In 1992, Administrator Bonner issued a ruling that incorporated the FDA’s “safe and effective” standard to evaluate marijuana. After reviewing the record, he found that there were no valid scientific studies that indicated that smoking marijuana was safe and effective for any medical purpose. On that basis, he denied an application for the removal of cannabis from Schedule I of the Controlled Substances Act, stating that, "Those who insist that marijuana has medical uses would serve society better by promoting or sponsoring more legitimate scientific research, rather than throwing their time, money and rhetoric into lobbying, public relations campaigns and perennial litigation."[4]

Private practice[edit]

In November 1993, just after leaving his post as head of the DEA, Bonner appeared on 60 Minutes and criticized the CIA for permitting a drug shipment of one ton of pure cocaine to be smuggled into the U.S. without first notifying and securing the approval of the DEA. From 1993 to 2001, Judge Bonner was a partner in the Los Angeles and Washington, D.C. law firm Gibson, Dunn & Crutcher, an international law firm. His practice focused on business and white-collar crime matters, complex civil cases, internal corporate investigations, and corporate compliance programs.[2] Among his clients were Occidental Petroleum Chairman Ray Irani, French entrepreneur Francois Pinault, former President of Serbia Milan Panic, ConAgra, Waste Management, Inc., the California Institute of Technology, and the cities of Long Beach and Thousand Oaks. He also defended Heidi Fleiss in her federal tax evasion prosecution and personally prosecuted the first FBI Agent charged with espionage.

United States Customs Service[edit]

On June 24, 2001, President George W. Bush nominated Bonner as Commissioner of the United States Customs Service, later known as U.S. Customs and Border Protection, and he was confirmed on September 19, 2001, a little more than a week after the September 11 attacks. During his time as Commissioner, Bonner implemented far-reaching security changes, including the establishment of the National Targeting Center, the Container Security Initiative (CSI), and the Customs-Trade Partnership Against Terrorism (C-TPAT). He announced his resignation from that position on September 28, 2005, having served four years which included the creation of the Department of Homeland Security and the transfer of the Customs Service to that department, and retired on November 25, 2005.[2]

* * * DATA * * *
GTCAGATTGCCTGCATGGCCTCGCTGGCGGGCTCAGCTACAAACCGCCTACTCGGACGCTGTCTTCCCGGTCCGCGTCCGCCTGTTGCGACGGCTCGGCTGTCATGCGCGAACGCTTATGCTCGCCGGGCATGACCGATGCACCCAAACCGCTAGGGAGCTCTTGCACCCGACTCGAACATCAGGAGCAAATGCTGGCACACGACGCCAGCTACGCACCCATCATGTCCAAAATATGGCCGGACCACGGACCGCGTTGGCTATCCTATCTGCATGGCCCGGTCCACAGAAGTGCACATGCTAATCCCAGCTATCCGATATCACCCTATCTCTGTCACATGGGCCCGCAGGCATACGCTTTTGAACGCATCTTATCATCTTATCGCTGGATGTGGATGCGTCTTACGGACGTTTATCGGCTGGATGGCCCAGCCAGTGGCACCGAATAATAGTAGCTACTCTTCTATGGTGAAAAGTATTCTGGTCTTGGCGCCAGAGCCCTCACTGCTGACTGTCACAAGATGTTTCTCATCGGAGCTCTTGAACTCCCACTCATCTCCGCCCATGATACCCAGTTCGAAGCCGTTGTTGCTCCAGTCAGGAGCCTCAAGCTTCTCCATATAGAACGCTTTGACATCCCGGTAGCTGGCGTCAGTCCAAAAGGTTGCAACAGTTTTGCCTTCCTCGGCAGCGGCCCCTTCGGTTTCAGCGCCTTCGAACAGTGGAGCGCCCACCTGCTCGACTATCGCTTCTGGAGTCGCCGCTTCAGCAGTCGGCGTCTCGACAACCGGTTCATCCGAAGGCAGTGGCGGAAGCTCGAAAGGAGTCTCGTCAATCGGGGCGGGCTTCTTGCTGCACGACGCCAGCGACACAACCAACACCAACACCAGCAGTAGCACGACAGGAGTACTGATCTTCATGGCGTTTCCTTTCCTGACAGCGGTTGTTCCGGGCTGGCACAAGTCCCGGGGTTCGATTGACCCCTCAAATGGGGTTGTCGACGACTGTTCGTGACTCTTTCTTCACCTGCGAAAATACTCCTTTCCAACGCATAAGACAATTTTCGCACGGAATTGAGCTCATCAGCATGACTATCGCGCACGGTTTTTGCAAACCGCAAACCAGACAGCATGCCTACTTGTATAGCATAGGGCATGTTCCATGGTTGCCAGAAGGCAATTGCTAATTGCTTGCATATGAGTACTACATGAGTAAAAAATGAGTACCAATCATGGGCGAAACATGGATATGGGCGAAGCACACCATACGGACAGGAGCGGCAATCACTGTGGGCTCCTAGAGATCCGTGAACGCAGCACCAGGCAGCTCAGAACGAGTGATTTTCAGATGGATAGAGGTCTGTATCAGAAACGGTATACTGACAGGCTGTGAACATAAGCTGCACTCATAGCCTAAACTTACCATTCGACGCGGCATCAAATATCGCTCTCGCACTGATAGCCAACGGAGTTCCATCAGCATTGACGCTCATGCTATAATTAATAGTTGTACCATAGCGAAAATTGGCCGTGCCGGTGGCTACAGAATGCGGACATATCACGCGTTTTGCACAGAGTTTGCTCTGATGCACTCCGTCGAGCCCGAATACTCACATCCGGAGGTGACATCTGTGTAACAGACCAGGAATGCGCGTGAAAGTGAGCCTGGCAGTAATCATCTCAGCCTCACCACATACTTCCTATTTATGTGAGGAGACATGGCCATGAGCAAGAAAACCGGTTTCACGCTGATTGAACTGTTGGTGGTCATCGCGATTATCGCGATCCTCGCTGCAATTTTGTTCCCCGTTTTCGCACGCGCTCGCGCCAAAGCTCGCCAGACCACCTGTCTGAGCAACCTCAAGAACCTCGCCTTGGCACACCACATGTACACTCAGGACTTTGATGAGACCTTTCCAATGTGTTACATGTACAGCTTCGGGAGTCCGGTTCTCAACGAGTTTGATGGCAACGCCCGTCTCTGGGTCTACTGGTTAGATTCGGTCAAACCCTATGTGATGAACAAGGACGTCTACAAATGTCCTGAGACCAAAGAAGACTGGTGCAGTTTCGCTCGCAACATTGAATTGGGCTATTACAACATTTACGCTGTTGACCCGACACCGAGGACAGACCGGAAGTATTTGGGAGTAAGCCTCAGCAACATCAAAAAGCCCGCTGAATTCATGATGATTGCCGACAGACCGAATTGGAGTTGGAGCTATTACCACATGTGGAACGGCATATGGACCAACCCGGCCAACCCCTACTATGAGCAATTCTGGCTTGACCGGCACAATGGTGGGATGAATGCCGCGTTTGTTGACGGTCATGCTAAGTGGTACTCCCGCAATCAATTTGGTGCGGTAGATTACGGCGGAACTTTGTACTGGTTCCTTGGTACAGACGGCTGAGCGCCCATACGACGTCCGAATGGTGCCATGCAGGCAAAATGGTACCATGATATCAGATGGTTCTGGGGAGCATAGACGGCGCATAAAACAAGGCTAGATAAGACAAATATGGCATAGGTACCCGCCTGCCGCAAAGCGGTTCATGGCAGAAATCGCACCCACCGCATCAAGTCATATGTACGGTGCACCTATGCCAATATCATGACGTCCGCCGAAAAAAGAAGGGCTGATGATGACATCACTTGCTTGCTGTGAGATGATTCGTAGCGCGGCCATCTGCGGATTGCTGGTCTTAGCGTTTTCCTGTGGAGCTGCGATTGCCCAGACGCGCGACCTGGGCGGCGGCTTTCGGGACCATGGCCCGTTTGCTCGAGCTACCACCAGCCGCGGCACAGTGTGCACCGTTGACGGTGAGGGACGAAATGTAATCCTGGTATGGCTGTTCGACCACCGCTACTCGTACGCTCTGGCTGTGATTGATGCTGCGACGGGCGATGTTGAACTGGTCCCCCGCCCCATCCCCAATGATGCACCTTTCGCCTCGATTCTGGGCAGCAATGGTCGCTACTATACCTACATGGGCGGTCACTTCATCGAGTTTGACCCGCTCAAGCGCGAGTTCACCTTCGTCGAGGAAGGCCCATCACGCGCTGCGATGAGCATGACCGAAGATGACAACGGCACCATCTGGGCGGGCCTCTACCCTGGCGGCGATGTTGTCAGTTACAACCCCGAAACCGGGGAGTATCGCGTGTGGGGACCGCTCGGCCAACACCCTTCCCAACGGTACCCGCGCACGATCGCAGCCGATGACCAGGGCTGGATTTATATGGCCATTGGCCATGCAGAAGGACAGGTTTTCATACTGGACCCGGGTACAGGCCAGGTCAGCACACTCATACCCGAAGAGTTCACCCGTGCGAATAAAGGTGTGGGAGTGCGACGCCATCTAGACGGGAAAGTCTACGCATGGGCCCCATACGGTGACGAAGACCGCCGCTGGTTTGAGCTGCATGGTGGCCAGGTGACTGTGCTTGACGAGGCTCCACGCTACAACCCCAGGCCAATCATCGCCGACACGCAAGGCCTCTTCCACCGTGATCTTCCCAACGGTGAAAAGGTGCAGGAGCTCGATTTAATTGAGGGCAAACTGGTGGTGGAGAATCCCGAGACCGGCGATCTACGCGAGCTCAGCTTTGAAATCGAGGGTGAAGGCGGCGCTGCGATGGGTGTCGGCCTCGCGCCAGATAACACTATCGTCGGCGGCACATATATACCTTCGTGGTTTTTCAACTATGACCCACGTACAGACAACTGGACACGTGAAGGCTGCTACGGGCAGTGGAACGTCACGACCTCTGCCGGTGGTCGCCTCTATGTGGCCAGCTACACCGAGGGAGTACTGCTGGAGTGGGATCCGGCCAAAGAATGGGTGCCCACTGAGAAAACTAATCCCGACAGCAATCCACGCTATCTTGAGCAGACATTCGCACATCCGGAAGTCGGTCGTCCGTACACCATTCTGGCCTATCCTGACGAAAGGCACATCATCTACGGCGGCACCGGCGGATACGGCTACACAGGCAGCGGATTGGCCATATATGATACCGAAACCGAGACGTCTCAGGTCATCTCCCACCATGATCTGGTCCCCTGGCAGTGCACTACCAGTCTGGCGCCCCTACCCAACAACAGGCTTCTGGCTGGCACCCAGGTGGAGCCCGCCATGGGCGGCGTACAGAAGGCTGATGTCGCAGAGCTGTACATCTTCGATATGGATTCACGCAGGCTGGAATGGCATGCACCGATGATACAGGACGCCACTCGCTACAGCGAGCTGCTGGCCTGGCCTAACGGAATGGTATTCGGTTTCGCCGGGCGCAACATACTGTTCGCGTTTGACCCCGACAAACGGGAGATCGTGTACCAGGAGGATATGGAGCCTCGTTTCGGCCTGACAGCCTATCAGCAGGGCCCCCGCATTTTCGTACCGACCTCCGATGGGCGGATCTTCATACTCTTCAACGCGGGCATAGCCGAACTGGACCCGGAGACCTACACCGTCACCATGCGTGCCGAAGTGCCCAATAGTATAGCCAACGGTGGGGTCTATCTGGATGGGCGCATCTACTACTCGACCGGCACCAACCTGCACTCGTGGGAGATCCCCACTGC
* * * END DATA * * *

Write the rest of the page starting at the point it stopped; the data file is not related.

Later career[edit]

Bonner was hired by Representative Jerry Lewis in 2006 after Lewis was linked to an investigation being conducted by the U.S. Department of Justice (see Jerry Lewis - Lowery lobbying firm controversy). Lewis did not ultimately face charges. On August 12, 2007, Bonner was named by the Rudy Giuliani Presidential Committee as a member of the campaign's "Immigration Advisory Board". Bonner has continued his involvement with border security and immigration, and was appointed to the Homeland Security Advisory Council (HSAC) Southwest Border Task Force by Homeland Security Secretary Janet Napolitano in 2009, and was appointed to the HSAC Integrity Advisory Panel by Homeland Security Secretary Jeh Johnson in 2015. In addition, he has also served on the Council on Foreign Relations task forces on U.S. Immigration Policy and North America, is the co-chair of the Pacific Council task force on U.S.‑Mexico border issues, and is a member of the Civilian Oversight Commission for the Los Angeles County Sheriff’s Department. He retired as a partner of Gibson, Dunn & Crutcher to become a Senior Principal of Sentinel Strategy & Policy Consulting, a Washington, D.C.-based homeland security consulting firm.[5] He also heads Bonner ADR Services and serves as an arbitrator for high stakes disputes.[6]

Other interests[edit]

Bonner, who runs three miles a day, enjoys playing tennis and chess, a game he mastered while serving in the United States Navy on board an aircraft carrier.


External links[edit]

Government offices
Preceded by
John C. Lawn
Administrator of the Drug Enforcement Administration
Succeeded by
Stephen H. Greene (acting)
Legal offices
Preceded by
Pamela Ann Rymer
Judge of the United States District Court for the Central District of California
Succeeded by
Audrey B. Collins